Who do I think I am? Thoughts about color and gender on MLK day

I may have been only nine or ten years old when my mother talked to me about my color and  gender. She said she could not predict how the world would treat me as a woman of mixed race (not to mention, two nationalities); whatever the case, she said, I should plan to do my very best in all endeavors. That would stand me in good stead.

My father Al Edgell took this picture of my mother, Zee Edgell, and I at the Taj Mahal (India). She was pregnant with my brother Randall Edgell. Circa 1976.

Have I done my best in all endeavors? Admittedly, no. I know I strived mightily to get through high school math and science, while sailing along through English and History. I started college with a 3.9 grade point average and scraped along with less than stellar grades in economics and other areas which my brains find hard to grasp. The result was a 3.2 GPA by the time I got my bachelor’s degree.

Graduate school found me back to “doing my best” form. Having been in the real world for four years, I realized that “pretty good” will only get you so far. I finished a 24-month program in 15 months, with a 4.0 GPA.

It’s harder to rate my performance in various jobs. Official evaluations are helpful, as they often come with some kind of score and feedback about how to improve. But big picture, there are many ways to ourselves off the hook, right? Then, there are those life events that take the wind out of us and seem to blow us off course–or leave us clinging just enough to make it through. Been there.

The bigger question for me on this day is this: Have I lived up to Dr. Martin Luther King Jr.‘s dream?

I visited the National Civil Rights Museum in Memphis in early 2011. It's built around the original Lorraine Motel, where Dr. King was killed in 1968, the year before I was born.

For me, it’s normal to have a circle of friends from a range of ethnic groups and nationalities. Likewise, I have been the beneficiary of great mentorship from men and women from many backgrounds. I hope my efforts to mentor have made an impact of the lives of those who have sought my counsel.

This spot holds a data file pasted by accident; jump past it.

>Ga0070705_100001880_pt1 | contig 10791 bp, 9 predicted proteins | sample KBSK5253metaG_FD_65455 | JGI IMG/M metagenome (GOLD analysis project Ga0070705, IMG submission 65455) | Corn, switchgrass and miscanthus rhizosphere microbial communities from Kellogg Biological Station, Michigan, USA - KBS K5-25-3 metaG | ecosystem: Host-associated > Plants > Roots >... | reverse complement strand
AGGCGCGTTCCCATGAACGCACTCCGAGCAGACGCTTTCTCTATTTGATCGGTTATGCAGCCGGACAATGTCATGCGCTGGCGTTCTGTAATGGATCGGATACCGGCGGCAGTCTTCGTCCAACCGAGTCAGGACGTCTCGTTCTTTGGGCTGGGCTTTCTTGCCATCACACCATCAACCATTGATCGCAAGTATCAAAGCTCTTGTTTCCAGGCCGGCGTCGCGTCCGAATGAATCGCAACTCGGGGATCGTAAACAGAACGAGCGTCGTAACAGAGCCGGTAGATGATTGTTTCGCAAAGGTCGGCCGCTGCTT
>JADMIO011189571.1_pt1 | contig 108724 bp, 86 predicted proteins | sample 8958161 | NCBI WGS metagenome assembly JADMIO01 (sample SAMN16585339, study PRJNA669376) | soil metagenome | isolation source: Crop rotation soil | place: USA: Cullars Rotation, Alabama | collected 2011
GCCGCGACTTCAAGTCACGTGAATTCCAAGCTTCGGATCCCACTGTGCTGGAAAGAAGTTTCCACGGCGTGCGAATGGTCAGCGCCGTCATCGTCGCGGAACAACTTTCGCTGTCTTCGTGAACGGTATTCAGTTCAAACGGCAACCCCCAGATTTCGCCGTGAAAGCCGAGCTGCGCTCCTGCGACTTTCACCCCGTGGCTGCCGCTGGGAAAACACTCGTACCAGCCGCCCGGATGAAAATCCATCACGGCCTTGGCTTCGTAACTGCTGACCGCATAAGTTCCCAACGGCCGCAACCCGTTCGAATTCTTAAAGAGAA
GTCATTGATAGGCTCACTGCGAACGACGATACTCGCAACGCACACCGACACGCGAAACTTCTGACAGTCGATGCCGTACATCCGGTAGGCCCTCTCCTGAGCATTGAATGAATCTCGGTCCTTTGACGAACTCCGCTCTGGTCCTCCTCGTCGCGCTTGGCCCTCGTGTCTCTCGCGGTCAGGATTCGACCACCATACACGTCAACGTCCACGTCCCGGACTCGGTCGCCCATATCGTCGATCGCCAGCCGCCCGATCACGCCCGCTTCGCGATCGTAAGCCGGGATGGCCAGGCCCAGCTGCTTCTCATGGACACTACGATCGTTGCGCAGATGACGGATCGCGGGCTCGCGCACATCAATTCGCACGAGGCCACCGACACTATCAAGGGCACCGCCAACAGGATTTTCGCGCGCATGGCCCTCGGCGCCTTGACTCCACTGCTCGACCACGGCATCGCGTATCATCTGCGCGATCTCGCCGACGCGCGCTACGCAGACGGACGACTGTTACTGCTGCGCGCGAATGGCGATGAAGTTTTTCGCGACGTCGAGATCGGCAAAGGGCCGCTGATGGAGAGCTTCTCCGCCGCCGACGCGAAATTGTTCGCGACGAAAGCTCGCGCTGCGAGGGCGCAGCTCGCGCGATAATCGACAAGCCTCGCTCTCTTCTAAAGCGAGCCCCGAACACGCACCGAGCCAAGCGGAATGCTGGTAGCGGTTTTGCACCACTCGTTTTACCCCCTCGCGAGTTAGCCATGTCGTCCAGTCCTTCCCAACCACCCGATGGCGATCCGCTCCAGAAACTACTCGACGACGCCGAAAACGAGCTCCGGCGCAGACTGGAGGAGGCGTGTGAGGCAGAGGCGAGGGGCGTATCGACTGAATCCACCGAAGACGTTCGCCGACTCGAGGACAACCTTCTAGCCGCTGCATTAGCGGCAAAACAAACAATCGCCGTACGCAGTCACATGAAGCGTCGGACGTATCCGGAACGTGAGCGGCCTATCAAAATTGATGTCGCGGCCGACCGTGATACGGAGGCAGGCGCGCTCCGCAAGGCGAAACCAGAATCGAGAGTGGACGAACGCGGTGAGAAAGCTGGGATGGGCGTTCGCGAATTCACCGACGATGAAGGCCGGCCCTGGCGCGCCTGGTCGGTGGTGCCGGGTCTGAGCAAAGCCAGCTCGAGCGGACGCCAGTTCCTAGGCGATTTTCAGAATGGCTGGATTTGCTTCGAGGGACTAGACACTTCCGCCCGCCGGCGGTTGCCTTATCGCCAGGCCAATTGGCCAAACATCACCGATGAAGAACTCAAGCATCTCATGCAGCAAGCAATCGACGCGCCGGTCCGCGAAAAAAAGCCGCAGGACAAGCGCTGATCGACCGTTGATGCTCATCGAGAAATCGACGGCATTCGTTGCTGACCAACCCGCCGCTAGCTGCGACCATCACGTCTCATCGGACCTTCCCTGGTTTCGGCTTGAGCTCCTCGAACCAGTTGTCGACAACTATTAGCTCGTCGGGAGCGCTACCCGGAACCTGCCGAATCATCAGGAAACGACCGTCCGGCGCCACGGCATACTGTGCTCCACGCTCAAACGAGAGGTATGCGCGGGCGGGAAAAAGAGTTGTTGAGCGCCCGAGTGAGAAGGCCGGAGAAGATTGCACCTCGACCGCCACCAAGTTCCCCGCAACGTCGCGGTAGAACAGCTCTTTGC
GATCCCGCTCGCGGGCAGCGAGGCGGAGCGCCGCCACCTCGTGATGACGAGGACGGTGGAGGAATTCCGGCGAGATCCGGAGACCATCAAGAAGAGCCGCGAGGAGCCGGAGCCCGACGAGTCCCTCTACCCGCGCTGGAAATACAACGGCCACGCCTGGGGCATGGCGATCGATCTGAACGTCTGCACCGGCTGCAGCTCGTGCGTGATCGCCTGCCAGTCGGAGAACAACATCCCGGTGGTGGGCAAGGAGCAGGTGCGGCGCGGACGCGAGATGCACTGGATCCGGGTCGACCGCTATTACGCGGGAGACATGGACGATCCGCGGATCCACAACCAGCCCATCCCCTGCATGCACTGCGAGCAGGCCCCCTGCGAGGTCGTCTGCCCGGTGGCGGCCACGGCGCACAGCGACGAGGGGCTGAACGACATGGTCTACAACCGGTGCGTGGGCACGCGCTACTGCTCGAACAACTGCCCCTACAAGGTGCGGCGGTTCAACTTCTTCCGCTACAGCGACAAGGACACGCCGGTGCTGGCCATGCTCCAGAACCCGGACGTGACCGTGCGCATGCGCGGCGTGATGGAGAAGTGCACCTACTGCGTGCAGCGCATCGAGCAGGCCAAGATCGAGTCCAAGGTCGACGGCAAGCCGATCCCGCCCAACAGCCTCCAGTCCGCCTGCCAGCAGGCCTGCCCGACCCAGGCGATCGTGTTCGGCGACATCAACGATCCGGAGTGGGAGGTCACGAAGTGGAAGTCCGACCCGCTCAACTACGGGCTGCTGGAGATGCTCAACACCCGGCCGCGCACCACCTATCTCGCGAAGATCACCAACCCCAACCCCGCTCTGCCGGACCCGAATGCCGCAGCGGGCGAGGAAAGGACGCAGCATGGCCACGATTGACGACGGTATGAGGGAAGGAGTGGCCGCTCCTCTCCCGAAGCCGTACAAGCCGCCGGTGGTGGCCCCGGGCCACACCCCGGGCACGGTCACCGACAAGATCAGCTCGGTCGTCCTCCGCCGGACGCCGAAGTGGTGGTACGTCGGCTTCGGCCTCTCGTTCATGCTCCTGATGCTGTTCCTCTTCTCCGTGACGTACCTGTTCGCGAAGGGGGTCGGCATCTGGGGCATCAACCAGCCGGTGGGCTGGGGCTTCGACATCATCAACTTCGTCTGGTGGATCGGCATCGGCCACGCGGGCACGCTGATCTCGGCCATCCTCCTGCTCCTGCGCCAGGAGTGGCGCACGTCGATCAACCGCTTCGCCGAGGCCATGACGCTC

When applying for a job, new apartment, car loan, or other trapping of American modern life I have done so boldly, feeling–rightly or not–that I would not be judged as “less than” because I am a person of color and a woman.

In some cases my identity surely helped me, whether through formal Affirmative Action programs or simply because society was changing; perceptions and beliefs were changing. Certainly, I’ve managed to build a career in journalism and teaching.

So, thank you Dr. King. Thank you to the thousands (millions?) Americans who fought what may be the most important battle in American history. The struggle continues; it’s underway in every person who strives and makes the most of what our forefathers and foremothers made possible.

I thank my black mother and my white father, who managed to not make race or gender a big deal in our home while gently nudging my brother and I toward our own identities. It didn’t hurt that most of our formative years were not spent in the United States. We didn’t grow up completely immersed in a society still coming to grips with a legacy of slavery and racial divisions.

Although they are fictional characters, I’d also like to thank women like those who appear in The Help (book and movie); they traveled their individual journeys in dignity, walking in grace, blazing trails for people like me.

The greatest gift of all? I feel comfortable in my skin. Still, I think Dr. King’s example reminds us: there’s always room for improvement.

Birthday 2010 in St. Louis, with my father, Al Edgell, and my brother, Randall Edgell, MD.

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